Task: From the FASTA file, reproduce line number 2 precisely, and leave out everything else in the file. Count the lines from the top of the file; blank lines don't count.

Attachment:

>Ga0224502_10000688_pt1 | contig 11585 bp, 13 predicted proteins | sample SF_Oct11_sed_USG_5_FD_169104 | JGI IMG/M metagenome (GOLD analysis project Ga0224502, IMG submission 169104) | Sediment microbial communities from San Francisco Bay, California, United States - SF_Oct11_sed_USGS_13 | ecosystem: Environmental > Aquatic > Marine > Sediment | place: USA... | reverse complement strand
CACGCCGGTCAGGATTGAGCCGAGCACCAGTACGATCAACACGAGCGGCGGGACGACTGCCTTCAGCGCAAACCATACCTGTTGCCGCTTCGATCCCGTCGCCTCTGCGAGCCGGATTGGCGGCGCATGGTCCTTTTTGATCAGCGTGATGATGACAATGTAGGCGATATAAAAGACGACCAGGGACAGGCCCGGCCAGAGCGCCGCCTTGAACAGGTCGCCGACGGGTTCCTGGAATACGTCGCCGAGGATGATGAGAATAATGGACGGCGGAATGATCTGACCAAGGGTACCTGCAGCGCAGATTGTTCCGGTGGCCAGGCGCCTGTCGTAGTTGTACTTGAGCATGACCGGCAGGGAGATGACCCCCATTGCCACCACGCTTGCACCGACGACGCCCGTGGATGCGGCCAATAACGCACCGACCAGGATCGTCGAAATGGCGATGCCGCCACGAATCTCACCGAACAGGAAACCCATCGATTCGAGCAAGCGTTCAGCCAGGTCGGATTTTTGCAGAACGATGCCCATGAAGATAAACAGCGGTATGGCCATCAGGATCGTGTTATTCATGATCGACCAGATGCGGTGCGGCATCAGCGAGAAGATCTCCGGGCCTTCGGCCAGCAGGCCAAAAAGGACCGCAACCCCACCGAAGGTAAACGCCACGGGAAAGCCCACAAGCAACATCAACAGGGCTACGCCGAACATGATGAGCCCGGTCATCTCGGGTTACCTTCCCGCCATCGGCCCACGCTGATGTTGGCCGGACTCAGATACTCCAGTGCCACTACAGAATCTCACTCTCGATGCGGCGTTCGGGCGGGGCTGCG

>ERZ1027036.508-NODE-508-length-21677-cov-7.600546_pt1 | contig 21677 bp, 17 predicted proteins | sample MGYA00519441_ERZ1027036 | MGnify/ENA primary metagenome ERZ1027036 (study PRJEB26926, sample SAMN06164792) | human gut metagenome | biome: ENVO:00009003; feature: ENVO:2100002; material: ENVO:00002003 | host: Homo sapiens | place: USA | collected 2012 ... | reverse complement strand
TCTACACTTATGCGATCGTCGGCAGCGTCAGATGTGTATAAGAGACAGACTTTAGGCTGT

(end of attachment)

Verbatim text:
CACGCCGGTCAGGATTGAGCCGAGCACCAGTACGATCAACACGAGCGGCGGGACGACTGCCTTCAGCGCAAACCATACCTGTTGCCGCTTCGATCCCGTCGCCTCTGCGAGCCGGATTGGCGGCGCATGGTCCTTTTTGATCAGCGTGATGATGACAATGTAGGCGATATAAAAGACGACCAGGGACAGGCCCGGCCAGAGCGCCGCCTTGAACAGGTCGCCGACGGGTTCCTGGAATACGTCGCCGAGGATGATGAGAATAATGGACGGCGGAATGATCTGACCAAGGGTACCTGCAGCGCAGATTGTTCCGGTGGCCAGGCGCCTGTCGTAGTTGTACTTGAGCATGACCGGCAGGGAGATGACCCCCATTGCCACCACGCTTGCACCGACGACGCCCGTGGATGCGGCCAATAACGCACCGACCAGGATCGTCGAAATGGCGATGCCGCCACGAATCTCACCGAACAGGAAACCCATCGATTCGAGCAAGCGTTCAGCCAGGTCGGATTTTTGCAGAACGATGCCCATGAAGATAAACAGCGGTATGGCCATCAGGATCGTGTTATTCATGATCGACCAGATGCGGTGCGGCATCAGCGAGAAGATCTCCGGGCCTTCGGCCAGCAGGCCAAAAAGGACCGCAACCCCACCGAAGGTAAACGCCACGGGAAAGCCCACAAGCAACATCAACAGGGCTACGCCGAACATGATGAGCCCGGTCATCTCGGGTTACCTTCCCGCCATCGGCCCACGCTGATGTTGGCCGGACTCAGATACTCCAGTGCCACTACAGAATCTCACTCTCGATGCGGCGTTCGGGCGGGGCTGCG